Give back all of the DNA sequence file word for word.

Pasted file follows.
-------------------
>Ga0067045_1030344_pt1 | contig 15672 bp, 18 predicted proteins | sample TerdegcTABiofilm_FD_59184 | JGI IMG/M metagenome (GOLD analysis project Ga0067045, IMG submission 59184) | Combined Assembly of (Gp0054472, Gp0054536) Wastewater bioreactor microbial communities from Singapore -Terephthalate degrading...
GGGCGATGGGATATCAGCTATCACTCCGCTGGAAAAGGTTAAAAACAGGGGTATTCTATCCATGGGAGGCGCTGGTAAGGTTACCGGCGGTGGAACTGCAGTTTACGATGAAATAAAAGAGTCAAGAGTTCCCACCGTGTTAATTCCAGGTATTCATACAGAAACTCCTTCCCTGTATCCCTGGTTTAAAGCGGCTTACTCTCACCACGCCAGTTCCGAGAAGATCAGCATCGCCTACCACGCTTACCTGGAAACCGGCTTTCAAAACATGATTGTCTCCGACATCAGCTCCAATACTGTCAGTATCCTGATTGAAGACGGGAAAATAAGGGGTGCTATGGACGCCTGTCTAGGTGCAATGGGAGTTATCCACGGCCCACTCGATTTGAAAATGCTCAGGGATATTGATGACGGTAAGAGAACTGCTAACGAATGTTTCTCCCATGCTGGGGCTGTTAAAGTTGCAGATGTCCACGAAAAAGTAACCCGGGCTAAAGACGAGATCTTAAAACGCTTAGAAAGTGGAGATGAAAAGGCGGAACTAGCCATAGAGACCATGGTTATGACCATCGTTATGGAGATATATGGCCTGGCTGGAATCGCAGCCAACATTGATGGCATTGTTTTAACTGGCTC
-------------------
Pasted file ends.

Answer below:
>Ga0067045_1030344_pt1 | contig 15672 bp, 18 predicted proteins | sample TerdegcTABiofilm_FD_59184 | JGI IMG/M metagenome (GOLD analysis project Ga0067045, IMG submission 59184) | Combined Assembly of (Gp0054472, Gp0054536) Wastewater bioreactor microbial communities from Singapore -Terephthalate degrading...
GGGCGATGGGATATCAGCTATCACTCCGCTGGAAAAGGTTAAAAACAGGGGTATTCTATCCATGGGAGGCGCTGGTAAGGTTACCGGCGGTGGAACTGCAGTTTACGATGAAATAAAAGAGTCAAGAGTTCCCACCGTGTTAATTCCAGGTATTCATACAGAAACTCCTTCCCTGTATCCCTGGTTTAAAGCGGCTTACTCTCACCACGCCAGTTCCGAGAAGATCAGCATCGCCTACCACGCTTACCTGGAAACCGGCTTTCAAAACATGATTGTCTCCGACATCAGCTCCAATACTGTCAGTATCCTGATTGAAGACGGGAAAATAAGGGGTGCTATGGACGCCTGTCTAGGTGCAATGGGAGTTATCCACGGCCCACTCGATTTGAAAATGCTCAGGGATATTGATGACGGTAAGAGAACTGCTAACGAATGTTTCTCCCATGCTGGGGCTGTTAAAGTTGCAGATGTCCACGAAAAAGTAACCCGGGCTAAAGACGAGATCTTAAAACGCTTAGAAAGTGGAGATGAAAAGGCGGAACTAGCCATAGAGACCATGGTTATGACCATCGTTATGGAGATATATGGCCTGGCTGGAATCGCAGCCAACATTGATGGCATTGTTTTAACTGGCTC